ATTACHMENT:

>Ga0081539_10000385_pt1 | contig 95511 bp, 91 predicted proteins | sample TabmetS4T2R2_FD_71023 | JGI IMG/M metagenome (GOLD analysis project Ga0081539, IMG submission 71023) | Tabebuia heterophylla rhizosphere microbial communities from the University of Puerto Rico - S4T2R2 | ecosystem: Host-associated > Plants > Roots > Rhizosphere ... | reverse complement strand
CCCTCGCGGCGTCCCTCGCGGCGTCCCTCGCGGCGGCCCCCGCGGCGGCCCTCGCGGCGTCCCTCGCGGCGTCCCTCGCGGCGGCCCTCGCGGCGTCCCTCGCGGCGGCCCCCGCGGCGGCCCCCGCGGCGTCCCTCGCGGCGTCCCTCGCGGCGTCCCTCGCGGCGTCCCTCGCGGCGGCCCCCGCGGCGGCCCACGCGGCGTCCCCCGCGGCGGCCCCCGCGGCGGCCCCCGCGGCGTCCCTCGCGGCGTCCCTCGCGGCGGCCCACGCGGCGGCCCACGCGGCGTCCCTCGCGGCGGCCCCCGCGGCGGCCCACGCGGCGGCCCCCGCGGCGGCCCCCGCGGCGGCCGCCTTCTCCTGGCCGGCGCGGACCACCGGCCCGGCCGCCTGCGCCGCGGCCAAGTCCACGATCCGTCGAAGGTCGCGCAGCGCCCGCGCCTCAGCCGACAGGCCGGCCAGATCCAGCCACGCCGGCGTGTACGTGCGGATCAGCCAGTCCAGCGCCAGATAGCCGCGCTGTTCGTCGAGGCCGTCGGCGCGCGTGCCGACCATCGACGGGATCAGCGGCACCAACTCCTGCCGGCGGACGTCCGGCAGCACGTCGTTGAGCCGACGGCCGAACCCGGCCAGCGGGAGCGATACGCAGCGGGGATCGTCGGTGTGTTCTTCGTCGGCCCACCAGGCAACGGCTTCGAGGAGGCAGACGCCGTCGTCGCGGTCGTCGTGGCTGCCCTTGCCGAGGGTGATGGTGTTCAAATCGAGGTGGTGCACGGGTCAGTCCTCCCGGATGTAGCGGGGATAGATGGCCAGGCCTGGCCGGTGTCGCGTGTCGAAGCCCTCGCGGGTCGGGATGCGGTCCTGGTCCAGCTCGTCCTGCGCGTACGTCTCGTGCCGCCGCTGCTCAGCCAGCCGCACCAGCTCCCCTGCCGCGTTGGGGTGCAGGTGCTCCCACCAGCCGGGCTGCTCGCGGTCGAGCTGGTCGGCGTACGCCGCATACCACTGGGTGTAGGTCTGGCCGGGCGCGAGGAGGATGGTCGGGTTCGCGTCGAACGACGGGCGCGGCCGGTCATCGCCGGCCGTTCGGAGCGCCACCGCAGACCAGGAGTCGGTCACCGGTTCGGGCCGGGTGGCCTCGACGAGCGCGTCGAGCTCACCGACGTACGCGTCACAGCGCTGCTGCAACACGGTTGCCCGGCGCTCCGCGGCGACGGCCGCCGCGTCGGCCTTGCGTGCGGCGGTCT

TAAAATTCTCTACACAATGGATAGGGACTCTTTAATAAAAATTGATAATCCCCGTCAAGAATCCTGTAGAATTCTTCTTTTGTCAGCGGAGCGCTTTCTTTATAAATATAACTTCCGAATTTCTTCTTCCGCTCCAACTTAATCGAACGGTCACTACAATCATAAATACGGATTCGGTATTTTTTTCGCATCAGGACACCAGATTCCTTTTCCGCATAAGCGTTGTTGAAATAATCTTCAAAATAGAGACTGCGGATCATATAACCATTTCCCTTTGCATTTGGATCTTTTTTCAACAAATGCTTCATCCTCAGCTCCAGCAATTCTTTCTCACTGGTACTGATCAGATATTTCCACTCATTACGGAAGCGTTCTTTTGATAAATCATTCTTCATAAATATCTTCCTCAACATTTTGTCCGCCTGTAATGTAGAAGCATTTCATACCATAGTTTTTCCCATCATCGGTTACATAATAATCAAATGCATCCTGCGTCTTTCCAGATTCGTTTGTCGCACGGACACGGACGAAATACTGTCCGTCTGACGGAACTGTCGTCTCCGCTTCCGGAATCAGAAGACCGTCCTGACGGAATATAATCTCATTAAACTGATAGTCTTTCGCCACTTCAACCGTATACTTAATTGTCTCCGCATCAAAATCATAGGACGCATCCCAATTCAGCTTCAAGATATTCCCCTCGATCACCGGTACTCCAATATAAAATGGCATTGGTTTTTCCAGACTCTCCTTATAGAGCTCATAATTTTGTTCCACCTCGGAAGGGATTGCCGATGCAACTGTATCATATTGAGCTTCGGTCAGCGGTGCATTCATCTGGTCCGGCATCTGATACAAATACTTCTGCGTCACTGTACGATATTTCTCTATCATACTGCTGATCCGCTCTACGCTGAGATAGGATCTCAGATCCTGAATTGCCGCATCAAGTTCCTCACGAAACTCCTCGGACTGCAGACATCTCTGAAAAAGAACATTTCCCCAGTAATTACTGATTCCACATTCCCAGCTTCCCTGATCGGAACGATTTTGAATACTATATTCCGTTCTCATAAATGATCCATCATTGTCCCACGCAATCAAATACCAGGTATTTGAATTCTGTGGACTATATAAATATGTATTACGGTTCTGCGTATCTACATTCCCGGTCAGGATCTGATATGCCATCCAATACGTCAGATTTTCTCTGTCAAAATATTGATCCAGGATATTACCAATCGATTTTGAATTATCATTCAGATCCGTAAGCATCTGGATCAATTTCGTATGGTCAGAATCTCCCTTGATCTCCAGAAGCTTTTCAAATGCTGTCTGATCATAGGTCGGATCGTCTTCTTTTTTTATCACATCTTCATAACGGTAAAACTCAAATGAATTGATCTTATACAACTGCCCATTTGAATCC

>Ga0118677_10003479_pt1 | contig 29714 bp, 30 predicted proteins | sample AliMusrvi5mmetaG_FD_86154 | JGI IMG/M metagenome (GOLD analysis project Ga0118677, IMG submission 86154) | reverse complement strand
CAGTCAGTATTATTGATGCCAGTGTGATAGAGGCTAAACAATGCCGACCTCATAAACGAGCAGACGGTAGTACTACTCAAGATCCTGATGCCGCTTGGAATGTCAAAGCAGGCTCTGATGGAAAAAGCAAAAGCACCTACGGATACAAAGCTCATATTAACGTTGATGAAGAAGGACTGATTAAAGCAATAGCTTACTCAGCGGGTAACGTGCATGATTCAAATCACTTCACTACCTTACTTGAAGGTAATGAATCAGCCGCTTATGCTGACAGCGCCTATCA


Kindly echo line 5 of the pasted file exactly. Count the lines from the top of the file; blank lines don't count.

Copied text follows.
CAGTCAGTATTATTGATGCCAGTGTGATAGAGGCTAAACAATGCCGACCTCATAAACGAGCAGACGGTAGTACTACTCAAGATCCTGATGCCGCTTGGAATGTCAAAGCAGGCTCTGATGGAAAAAGCAAAAGCACCTACGGATACAAAGCTCATATTAACGTTGATGAAGAAGGACTGATTAAAGCAATAGCTTACTCAGCGGGTAACGTGCATGATTCAAATCACTTCACTACCTTACTTGAAGGTAATGAATCAGCCGCTTATGCTGACAGCGCCTATCA